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Discussion Starter #1
I posted a question some time ago, concerning the problems I'm having with 260z dying under load. The only feedback I received suggested the problem was with the ignition module. I was told that an upgrade to an ignition module from a 280ZX was the way to go. What about a module from a 77 280z? I recently found one, but I don't know if it's any better than what is on my 260. Thanks, in advance, for any help you guys can offer!!
 

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I think the writer of the ignition module for the ZX meant for you to take the entire ZX distributor. If less than 20bucks at the junkyard it is a good deal. As to your current problem with your 260 distributor you need to explain more detail as to what is now happening wrong.
 

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The engine starts and idles fine. I can move the throttle and get no hesitation whatsoever. When I try to drive it, the car dies before I can even get to 2nd gear. When it dies, it does not hesitate or sputter, it just shuts down. Also, when I turn the ignition off after running the car for a while, it has an "overrrun" problem - like it just doesn't want to shut off. I called several auto shops this morning, and they all feel that the problem is linked to the ignition, as opposed to it being a fuel problem. It has also been suggested that the problem could be the wiring behind the ignition itself - particluarly the overrun problem. I'm hoping an inexpensive changing of the points, plugs and wires might be the solution.
 

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You can actually wire in a modual from a 78. I did this on my previous 76 that I had. You will have less wires to deal with and a slightly better designed modual. All you have to do is bypass a couple of the wires and your good to go!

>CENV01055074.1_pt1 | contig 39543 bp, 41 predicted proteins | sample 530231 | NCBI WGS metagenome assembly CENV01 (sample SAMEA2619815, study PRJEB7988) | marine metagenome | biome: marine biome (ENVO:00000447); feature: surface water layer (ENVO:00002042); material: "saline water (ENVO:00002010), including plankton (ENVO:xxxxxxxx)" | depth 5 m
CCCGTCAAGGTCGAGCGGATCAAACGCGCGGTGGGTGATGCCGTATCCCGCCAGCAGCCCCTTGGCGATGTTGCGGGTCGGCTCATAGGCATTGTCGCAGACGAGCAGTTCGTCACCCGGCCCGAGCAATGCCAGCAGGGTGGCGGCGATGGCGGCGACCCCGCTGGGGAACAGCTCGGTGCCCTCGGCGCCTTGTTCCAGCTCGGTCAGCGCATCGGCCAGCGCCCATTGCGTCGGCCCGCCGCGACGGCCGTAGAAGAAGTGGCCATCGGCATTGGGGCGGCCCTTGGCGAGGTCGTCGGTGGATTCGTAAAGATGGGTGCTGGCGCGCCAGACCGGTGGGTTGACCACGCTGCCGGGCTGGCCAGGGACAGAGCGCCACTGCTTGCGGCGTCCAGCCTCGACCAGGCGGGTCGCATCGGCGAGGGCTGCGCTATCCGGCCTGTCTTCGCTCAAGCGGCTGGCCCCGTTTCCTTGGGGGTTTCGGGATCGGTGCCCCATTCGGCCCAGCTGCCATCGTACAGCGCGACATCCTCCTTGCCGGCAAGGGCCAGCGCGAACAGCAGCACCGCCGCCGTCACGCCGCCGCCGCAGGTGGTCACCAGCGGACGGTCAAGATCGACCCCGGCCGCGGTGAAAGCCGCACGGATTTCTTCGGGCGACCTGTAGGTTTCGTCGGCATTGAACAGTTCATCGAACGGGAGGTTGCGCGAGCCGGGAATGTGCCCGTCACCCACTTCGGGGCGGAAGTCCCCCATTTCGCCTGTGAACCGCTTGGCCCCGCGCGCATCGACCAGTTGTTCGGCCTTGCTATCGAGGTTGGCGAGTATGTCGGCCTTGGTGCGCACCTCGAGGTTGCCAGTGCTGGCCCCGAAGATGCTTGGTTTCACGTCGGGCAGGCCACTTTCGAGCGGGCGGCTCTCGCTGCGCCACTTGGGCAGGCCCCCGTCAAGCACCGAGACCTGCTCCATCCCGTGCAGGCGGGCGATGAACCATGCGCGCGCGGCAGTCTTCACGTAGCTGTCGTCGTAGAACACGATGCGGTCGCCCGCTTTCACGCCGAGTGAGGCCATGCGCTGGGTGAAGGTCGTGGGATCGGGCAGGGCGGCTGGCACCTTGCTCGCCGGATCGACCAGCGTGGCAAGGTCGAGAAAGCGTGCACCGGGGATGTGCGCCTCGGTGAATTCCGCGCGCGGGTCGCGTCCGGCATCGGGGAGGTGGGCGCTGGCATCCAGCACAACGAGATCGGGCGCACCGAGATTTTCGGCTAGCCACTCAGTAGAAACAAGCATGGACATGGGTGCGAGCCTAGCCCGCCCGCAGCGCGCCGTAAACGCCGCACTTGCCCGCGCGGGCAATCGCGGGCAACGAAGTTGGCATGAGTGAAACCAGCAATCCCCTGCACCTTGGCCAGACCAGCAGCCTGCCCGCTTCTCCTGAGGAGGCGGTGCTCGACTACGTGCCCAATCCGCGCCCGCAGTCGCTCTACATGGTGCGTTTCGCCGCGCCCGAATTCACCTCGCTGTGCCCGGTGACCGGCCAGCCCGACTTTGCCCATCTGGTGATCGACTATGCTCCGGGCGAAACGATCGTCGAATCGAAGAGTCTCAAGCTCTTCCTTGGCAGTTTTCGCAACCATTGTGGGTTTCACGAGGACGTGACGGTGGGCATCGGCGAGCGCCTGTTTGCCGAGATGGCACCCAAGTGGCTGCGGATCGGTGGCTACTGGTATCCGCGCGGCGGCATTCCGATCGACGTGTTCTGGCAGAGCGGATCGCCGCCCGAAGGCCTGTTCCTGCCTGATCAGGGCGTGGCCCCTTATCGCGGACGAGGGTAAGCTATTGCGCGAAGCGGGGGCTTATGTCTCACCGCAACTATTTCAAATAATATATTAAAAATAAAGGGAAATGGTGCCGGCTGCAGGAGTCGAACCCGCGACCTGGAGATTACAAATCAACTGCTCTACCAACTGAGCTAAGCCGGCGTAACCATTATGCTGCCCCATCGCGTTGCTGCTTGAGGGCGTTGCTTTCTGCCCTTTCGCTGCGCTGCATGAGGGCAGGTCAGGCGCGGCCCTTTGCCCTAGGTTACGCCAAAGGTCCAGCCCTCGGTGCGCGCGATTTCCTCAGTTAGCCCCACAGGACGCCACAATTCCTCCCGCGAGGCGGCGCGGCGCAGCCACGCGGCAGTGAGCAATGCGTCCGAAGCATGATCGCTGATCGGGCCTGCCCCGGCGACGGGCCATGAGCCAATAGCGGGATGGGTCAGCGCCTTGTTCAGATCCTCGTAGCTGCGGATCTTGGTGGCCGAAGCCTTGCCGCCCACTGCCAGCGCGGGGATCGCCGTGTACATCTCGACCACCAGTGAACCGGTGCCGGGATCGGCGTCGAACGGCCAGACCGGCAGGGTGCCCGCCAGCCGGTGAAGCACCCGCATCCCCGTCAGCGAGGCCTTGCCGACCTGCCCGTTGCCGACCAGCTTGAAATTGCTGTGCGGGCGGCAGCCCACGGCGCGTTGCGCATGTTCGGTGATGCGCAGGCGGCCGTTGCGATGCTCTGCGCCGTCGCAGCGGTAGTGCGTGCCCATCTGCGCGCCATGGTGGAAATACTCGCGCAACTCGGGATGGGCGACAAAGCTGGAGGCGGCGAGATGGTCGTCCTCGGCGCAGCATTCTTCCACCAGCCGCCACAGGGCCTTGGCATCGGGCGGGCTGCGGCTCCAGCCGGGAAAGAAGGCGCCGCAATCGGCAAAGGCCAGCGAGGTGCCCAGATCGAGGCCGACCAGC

Dave
 

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The problem you desribe as "overrun" sounds less like an ignition module problem than something else. Have you checked your fuel pressure? Any mods done to your car? How long have you owned it? Alternator circuit been modified? Ignition switch original? Does your distributor have single pickups or dual pick ups. I have working/tested/verified ignition modules available.

Actually the '74 and '78 modules have connectors (although different), ease of replacement. While the 75, 76 and 77 terminate each wire individually with a screw - no connector but a better termination.



Post Edited (Oct 19, 9:19am)
 

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I've had the car for two years, and I haven't done any mechanical mods. The previous owner documented everything that was done to the car, and the only thing that I'm aware of is a new speedometer that was replaced at 68,000 miles [it now has 76,000]. Since the car is not driveable right now, and is sitting in my buddy's garage, I can't answer the question about the distributor having single or double pickups. As far as I know, the ignition switch is original. One of the mechanics I recently spoke with told me that wiring problems were pretty common for the 240s and 260s. Perhaps the problem I'm having with the car dying under load can be attributed to a faulty wire in the ignition switch?

I didn't really describe the overrun thing very well. When I shut the car down, it coughs and sputters like it doesn't want to shut down. I think this is probably a separate issue from the car dying under load, possibly a carburator adjustment. If the tune-up I have planned for this weekend doesn't get the car driveable, then I will just suck it up and have it towed to a local garage for a proper diagnostics check.

Thanks for the info on the modulator. I'm always interested in hearing the pros and cons of any modifications being considered.
 

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Most of the "overrun" problems can be tagged to either ignition or fuel delivery problems (too rich)

Before you dabble in the module dept, finish the tuneup, and set the ignition timing from scratch.

Obviously, a retarded spark will limit the rpm's and that may be what's causing yours to "die under load"

Since you stated it was a '260', I'm guessing you have carbs? The possibility also exists that you have fuel leakage after shut-off, and the combination of the leakage and rich mixture will also cause the same condition. Check the condition of your plugs when you take 'em out for a good indication of whats going on in the cylinders.

The other issue would be with carbon deposits in the cylinders keeping a "hot spot" long enough to maintain firing of the fuel as long as it's available.
 

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i have a wells ignition module which is better then stock, you can have it for 12 bucks shipped.
 

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Discussion Starter #10
I'm interested in the wells module you're offering. Please e-mail me with additional details for payment and shipping [paypal?]. Thanks!

Also, what reccomendations do you have for an electric fuel pump [oem, aftermarket]?
 
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